The US presidential elections are beginning to gear up, and we hear presidential candidates from the Republican Party trying to convince us that inequality is something that they have are concerned about. Four years after the Occupy Wall Street movement had been quashed by police departments all over the country, the Republican contenders are admitting, and no longer denying that income and wealth inequality is something that we should be concerned about. (99% of all new income goes to the top 1%, the top 0.1% owns nearly as much wealth as the bottom 90%, and the Walton family owns more wealth than the bottom 42% of Americans.) And these pronouncements are happening even though the political establishment has been completely bought by the Koch brothers, who have already pledged to donate nearly 1 billion dollars into the presidential elections next year.
In this post-Citizens United world, we need to ask ourselves whether any of the pronouncements of the Republican contenders about inequality can be taken seriously at all. I would claim that, of course, they can not be taken seriously, and to believe that they have serious proposals to resolve the inequality problem means to fall victim to their politics of delusion.
In a crude sense, one can judge any of the Republican contenders (Ted Cruz, Rand Paul, Jeb Bush etc.) by the money that they generate from wealthy donors, who have become increasingly important in a world, where there are no more campaign finance restrictions for very wealthy people. It is not very likely for any of these contenders to speak out against the people, who fund them to become president.
But let us assume that the donors do not influence their views, and that they are really concerned about reducing inequality. We have to judge these presidential contenders based on their campaign promises, not on their heart-wrenching “I feel your pain” stories. Essentially, most contenders claim that the best way to reduce inequality is not to punish the “success” stories, but to encourage job creation. Okay, not bad. But how do you create jobs? Answer: by giving tax breaks to rich people, who will trickle it down to the rest of us.
Now, trickle down theory has been thoroughly discredited, even among economists, but the belief won’t die down that quickly among policymakers, receiving advice from rich people and their close associates in the right-wing think tanks and news media. We can expect that if a Republican becomes elected president, and the Republicans keep their majority in both houses of Congress (which looks increasingly likely) that the current Republican budgets, which currently receive veto threats from the Obama administration, will pass for the most part, if not in entirety.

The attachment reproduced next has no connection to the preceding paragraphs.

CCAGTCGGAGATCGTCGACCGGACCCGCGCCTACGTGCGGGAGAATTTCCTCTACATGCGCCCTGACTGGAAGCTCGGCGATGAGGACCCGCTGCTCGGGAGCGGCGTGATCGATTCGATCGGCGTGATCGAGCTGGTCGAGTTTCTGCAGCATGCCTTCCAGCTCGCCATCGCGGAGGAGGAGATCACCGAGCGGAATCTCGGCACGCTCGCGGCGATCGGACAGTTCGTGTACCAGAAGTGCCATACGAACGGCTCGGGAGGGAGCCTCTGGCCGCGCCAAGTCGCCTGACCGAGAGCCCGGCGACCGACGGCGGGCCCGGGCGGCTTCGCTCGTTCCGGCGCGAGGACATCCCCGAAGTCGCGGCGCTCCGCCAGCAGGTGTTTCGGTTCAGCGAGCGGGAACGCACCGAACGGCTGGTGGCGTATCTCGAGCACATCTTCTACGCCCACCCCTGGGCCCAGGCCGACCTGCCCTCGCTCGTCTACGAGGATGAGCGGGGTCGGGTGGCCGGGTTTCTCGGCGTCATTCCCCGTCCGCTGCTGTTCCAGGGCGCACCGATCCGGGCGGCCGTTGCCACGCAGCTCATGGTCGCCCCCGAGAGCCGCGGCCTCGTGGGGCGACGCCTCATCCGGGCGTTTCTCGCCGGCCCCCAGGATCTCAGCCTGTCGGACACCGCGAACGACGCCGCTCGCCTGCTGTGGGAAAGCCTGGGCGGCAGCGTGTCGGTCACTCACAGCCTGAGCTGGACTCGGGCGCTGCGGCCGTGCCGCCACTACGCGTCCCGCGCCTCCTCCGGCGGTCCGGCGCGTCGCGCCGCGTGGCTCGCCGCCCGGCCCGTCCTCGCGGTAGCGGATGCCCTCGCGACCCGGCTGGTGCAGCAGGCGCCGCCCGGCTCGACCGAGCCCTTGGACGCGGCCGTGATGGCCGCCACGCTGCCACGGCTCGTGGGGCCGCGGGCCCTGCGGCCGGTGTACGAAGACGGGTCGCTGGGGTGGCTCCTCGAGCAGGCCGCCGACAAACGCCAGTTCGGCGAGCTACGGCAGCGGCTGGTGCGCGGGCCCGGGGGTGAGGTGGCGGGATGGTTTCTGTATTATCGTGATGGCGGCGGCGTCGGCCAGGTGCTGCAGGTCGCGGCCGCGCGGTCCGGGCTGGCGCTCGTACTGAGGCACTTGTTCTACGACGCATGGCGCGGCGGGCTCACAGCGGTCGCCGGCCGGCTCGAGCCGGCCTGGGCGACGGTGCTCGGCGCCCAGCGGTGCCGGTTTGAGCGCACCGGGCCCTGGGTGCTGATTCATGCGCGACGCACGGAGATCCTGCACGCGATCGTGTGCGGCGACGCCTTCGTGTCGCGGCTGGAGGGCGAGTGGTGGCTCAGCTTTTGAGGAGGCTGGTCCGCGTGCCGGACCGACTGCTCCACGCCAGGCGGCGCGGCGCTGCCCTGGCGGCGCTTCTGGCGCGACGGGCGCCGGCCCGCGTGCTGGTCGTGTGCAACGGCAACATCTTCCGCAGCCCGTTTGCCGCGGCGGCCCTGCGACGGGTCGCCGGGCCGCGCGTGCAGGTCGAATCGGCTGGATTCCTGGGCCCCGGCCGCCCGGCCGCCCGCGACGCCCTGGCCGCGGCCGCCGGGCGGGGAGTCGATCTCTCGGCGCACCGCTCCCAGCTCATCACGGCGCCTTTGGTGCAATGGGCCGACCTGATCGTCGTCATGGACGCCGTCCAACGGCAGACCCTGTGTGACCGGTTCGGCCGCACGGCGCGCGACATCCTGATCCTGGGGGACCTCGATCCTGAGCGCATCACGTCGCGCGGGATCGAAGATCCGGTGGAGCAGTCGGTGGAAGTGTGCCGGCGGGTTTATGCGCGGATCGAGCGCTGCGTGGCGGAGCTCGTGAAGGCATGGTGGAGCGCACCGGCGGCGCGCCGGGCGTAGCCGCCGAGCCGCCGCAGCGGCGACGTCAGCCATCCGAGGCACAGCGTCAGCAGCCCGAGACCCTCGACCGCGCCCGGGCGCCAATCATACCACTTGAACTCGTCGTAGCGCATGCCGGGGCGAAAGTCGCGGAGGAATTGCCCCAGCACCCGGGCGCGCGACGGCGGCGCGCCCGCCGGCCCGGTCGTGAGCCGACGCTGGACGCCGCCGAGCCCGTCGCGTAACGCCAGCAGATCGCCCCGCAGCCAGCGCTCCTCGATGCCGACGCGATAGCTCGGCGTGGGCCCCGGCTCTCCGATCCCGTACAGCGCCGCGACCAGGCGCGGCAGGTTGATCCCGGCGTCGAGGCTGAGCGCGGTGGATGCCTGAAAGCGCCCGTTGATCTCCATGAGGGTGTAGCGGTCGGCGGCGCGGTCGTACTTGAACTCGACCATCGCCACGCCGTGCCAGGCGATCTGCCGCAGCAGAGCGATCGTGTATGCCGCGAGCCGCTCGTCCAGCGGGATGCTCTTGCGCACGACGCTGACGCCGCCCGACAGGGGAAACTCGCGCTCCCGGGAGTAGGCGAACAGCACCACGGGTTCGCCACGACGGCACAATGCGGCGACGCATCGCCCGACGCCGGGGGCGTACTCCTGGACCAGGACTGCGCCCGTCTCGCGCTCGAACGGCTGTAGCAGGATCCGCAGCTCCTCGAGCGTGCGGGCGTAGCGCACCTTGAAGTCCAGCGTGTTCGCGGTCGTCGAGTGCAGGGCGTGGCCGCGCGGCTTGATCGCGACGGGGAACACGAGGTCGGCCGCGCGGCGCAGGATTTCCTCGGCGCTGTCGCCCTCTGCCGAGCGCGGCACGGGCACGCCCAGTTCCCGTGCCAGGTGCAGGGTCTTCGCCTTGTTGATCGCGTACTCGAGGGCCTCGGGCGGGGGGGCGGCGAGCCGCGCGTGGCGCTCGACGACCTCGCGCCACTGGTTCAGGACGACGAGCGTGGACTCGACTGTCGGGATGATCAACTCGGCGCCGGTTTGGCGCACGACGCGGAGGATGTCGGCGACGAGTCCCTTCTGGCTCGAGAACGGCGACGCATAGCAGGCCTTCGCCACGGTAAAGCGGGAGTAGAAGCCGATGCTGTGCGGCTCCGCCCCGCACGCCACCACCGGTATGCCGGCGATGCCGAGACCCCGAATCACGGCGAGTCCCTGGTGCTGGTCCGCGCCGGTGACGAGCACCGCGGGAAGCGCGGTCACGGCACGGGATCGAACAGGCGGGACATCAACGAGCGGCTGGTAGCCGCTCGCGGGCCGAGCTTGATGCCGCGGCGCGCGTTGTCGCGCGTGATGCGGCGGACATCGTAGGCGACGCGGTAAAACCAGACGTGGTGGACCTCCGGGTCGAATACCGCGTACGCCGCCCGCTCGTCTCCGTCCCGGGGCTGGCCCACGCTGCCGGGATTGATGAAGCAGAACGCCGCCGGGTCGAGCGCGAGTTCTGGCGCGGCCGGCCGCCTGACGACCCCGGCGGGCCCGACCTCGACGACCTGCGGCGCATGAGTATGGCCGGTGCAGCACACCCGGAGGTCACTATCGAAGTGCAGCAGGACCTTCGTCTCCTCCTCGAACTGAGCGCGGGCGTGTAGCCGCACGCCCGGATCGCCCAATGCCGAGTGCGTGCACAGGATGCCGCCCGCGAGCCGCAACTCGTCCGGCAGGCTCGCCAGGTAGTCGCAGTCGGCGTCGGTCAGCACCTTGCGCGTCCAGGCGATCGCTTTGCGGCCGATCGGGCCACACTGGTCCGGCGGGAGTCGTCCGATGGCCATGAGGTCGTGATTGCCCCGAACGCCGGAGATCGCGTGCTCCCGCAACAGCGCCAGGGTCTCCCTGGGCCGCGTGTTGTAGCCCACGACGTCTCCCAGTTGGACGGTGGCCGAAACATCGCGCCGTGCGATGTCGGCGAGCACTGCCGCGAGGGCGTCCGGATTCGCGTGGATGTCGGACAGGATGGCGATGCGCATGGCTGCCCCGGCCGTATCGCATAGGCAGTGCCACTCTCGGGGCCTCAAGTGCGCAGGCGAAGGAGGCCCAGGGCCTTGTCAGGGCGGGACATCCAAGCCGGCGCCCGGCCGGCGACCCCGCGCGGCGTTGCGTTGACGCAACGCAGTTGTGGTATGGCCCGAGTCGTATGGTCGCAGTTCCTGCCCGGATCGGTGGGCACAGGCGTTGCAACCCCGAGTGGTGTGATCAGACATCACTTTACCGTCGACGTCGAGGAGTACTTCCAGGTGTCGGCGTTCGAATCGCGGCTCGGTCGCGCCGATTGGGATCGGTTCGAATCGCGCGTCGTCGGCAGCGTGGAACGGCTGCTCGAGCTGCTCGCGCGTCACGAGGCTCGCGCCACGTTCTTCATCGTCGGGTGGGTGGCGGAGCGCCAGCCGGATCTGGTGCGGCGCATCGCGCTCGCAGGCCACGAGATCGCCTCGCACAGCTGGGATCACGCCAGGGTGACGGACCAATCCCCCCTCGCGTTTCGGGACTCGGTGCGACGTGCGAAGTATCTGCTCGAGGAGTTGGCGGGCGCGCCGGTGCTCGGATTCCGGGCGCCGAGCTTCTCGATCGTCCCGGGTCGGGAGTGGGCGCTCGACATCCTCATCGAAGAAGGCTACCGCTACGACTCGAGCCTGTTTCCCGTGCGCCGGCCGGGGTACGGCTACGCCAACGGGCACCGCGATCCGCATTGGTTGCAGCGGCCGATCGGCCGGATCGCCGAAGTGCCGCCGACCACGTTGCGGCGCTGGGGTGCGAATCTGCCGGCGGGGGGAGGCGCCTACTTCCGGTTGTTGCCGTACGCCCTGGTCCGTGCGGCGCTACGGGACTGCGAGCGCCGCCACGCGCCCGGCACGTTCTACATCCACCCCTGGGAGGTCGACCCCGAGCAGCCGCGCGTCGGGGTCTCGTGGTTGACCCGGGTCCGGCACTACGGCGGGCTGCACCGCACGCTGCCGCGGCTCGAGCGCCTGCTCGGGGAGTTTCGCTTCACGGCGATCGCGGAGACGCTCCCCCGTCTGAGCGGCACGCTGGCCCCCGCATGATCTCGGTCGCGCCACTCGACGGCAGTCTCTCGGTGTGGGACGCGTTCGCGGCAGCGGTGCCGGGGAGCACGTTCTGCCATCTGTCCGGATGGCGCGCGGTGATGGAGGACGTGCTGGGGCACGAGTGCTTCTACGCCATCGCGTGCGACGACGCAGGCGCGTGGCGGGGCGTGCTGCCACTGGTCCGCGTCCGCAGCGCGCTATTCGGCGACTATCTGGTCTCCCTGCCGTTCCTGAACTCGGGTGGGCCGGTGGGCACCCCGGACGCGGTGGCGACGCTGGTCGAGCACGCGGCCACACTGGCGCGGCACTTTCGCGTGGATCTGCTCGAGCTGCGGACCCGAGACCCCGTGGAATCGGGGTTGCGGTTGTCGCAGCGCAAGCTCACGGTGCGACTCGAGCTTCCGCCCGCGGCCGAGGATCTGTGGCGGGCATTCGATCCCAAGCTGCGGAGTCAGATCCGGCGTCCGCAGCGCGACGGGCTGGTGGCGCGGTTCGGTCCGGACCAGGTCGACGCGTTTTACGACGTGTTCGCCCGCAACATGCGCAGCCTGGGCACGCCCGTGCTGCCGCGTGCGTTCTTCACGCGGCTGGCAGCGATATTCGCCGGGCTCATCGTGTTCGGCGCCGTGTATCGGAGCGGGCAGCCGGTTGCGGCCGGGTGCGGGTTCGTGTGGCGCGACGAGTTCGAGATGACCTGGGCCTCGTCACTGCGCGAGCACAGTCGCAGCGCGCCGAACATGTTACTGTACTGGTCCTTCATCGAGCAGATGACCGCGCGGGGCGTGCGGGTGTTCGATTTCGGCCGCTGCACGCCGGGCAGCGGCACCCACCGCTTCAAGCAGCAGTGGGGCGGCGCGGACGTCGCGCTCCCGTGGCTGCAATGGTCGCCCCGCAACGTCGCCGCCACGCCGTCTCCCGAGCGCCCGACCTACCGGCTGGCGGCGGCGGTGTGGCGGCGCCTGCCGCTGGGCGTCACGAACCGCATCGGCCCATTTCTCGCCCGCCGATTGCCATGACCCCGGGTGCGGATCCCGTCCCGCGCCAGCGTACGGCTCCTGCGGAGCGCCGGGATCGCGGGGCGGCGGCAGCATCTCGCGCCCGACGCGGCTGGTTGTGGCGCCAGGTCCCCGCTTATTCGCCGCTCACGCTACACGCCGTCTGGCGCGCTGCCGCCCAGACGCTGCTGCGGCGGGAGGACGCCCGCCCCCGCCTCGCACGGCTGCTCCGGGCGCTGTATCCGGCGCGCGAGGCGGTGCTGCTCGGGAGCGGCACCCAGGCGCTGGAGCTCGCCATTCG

Progressives have pinned very high hopes on the Obama administration that he would attempt an agenda left-of-center, but we know it does not happen, because the Democratic Party also has to satisfy Wall Street and the big corporations, and they don’t appreciate a progressive agenda, even if that is what most of the country likes to see implemented. Tragically, Hillary Clinton is another one of those center-right, corporate Democrats, who ally with the rich rather than support a progressive agenda. She has made no statement to redress inequality, which would have required her to take shots at her wealthy donors.
For the Republicans, it is altogether a different story: they are a very strong and unified party, at least as far as the fundamental economic principles are concerned. We hear a lot about the Tea Party and the establishment wing fighting against each other, but what usually happens is that the Tea Party wing proposes to slash Medicaid, Medicare and other social programs and give tax breaks to the wealthy and big corporations, and the establishment wing usually goes along with that, though they would not necessarily want the government to shut down over those budget struggles, while the Tea Party wing is more than willing to show brinkmanship on this issue.
It is altogether, therefore, not surprising why the progressive agenda is stalled in Congress, while the right-wing agenda that cuts social programs while giving tax breaks to the rich has significant political clout. Mancur Olson had argued in “The Logic of Collective Action” that interest groups are small, but concentrated and powerful, while the general public is large and diffuse/ weak. The interest group consists of the rich and the powerful, while the general public consist of ordinary people, working people, the unemployed, seniors, children, and any other marginalized group located very far away from the halls of power. The interest groups get their way, and the general public loses out.
In any case, ordinary people should at no point in time be fooled about Republican presidential contenders’ public concern for fighting to reduce inequality. They receive support from the billionaire class, promote a right-wing austerity-for-the-masses agenda, and think they can win the elections by pretending to speak out on behalf of ordinary voters. I sincerely hope that the voters won’t be fooled again.